July 18, 2001 -- A good friend with a mellow personality was in an elevator awhile back when the door opened and a burly chap stepped inside.
"Good morning," my friend said, smiling broadly.
The other guy belted my friend in the face, shattering his jaw.
It turned out that it hadn't been such a good morning for the assailant. He had just been fired. My friend just happened to be in the wrong place at the wrong time, falling victim to anger that pushed a stranger over the edge.
Why do these things happen? Why do we see frequent outbursts ranging from an impolite gesture from another motorist to road rage that can lead, quite literally, to death?
More People, More Conflict
What's intriguing about so many cases of uncontrolled anger is that they often result from such trivial encounters. It's easier to see why a jealous spouse might take a shot at a mate found in a compromising position than it is to understand why road rage would compel someone to yank a small dog from another motorist's car and fling it into the path of oncoming traffic.
Why do we get so mad over things that don't really matter, like getting cut off in traffic by someone who's in too much of a hurry?
To find out I turned to Redford B. Williams, a psychiatrist at Duke University Medical Center, who has spent years studying anger and what we can do about it. It's a pressing issue these days because more and more research shows that if you can't keep your anger under control, it can kill you. Heart disease and strokes have been repeatedly linked to anger.
Anger results from our inability to deal with stress.
"It's more apt to happen in the world we live in today" because there are so many opportunities for conflict in an increasingly complex, crowded, and busy society, he says.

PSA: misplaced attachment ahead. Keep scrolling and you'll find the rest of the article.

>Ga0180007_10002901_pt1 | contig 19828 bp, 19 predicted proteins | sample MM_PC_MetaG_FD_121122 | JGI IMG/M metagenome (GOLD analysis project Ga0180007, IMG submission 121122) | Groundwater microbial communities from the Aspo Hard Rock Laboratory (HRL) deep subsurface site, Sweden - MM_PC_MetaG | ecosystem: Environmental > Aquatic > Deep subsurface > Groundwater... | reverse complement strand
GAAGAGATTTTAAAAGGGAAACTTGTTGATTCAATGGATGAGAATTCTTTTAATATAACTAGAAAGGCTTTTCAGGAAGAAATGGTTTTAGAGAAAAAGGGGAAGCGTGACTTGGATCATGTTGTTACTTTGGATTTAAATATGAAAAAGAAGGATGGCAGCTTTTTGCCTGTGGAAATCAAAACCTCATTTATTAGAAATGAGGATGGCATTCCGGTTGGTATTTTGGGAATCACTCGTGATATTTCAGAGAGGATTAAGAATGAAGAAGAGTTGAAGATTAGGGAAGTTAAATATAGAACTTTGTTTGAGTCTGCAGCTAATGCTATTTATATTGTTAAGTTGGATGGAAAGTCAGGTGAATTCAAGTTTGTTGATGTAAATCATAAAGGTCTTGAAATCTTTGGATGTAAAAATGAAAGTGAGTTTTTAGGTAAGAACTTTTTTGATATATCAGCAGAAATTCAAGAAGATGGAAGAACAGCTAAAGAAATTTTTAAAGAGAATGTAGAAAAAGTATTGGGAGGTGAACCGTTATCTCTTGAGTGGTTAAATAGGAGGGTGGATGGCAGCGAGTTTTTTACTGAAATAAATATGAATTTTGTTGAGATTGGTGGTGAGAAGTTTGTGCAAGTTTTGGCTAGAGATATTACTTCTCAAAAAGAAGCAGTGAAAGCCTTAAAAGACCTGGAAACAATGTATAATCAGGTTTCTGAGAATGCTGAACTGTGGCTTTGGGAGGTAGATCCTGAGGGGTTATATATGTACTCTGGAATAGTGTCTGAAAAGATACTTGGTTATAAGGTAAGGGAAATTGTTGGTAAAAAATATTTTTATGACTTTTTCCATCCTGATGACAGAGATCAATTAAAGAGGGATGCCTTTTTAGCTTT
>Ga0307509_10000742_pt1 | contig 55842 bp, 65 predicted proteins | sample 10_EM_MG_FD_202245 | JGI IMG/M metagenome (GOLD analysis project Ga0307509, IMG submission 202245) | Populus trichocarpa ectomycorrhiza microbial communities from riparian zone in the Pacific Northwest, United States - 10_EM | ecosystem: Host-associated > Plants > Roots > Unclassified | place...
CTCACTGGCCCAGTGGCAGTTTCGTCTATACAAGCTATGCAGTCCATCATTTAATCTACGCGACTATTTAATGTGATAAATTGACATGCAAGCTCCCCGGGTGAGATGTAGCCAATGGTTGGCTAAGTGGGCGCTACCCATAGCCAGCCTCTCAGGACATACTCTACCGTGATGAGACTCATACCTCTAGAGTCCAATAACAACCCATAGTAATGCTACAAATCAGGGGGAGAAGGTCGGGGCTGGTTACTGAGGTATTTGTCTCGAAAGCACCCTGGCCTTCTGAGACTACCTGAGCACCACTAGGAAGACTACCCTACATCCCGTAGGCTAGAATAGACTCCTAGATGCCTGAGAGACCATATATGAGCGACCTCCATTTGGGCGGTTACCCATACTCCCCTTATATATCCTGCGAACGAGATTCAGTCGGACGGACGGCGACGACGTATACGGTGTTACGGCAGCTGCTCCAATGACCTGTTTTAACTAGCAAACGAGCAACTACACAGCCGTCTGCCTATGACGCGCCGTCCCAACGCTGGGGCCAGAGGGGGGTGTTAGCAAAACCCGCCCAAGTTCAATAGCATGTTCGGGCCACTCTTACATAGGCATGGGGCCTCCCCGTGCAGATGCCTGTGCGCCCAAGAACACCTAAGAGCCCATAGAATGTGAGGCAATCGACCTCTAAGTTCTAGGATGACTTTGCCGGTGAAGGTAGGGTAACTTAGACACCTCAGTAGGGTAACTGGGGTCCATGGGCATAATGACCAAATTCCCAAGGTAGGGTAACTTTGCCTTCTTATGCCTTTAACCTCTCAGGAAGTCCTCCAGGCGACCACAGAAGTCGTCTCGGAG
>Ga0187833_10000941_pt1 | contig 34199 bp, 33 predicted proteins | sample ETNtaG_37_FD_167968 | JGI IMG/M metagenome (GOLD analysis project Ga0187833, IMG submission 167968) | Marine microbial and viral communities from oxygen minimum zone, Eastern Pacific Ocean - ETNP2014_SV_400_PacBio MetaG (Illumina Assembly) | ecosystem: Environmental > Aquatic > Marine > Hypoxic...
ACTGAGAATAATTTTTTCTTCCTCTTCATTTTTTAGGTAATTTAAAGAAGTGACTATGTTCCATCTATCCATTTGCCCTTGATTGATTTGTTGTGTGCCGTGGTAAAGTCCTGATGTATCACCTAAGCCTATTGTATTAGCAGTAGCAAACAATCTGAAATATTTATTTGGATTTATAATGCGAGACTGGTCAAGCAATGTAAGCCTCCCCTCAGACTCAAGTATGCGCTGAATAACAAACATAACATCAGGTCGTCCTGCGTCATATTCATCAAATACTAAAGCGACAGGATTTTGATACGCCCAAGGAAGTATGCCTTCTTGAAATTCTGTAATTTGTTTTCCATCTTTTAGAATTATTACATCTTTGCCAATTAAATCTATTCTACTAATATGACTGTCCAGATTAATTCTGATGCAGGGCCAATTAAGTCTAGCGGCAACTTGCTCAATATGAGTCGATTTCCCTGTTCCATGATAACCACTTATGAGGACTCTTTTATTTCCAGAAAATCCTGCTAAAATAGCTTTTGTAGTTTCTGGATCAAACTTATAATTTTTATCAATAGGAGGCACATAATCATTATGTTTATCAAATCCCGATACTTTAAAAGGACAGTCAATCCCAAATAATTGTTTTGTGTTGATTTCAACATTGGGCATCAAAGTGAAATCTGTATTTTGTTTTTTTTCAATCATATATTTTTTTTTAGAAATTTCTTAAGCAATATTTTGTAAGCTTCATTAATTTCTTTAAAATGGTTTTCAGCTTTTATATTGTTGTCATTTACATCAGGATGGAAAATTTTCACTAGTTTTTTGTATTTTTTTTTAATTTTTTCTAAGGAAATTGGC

But why do we spend so much of our time angry over minor incidents?
Two reasons. Some people are just more hostile than others, and anger is often the result of cumulative insults, not a single event.
It's doubtful the kind of road rage that drives one person to the brink of killing another human being is the direct result of getting cut off in traffic, Williams says. More likely, it resulted from a whole series of events that, taken together, pushed someone just a bit too far. The traffic incident served as a trigger, releasing hostility that had been building up for some time.
In other words, someone reached a threshold and flipped out.
The Anger Sack
It's as though each of us carries a burlap bag around, storing the insults that have been hurled at us.
"You keep stuffing things into that gunny sack you've got on your back," and you get home and find that your mate didn't carry out an assigned chore, Williams says. "You try to put that in the gunny sack, metaphorically speaking, and the damn thing just completely bursts open and it all comes spilling out. It's not that particular thing, but the built up load of all the stuff you've been trying to get out from under."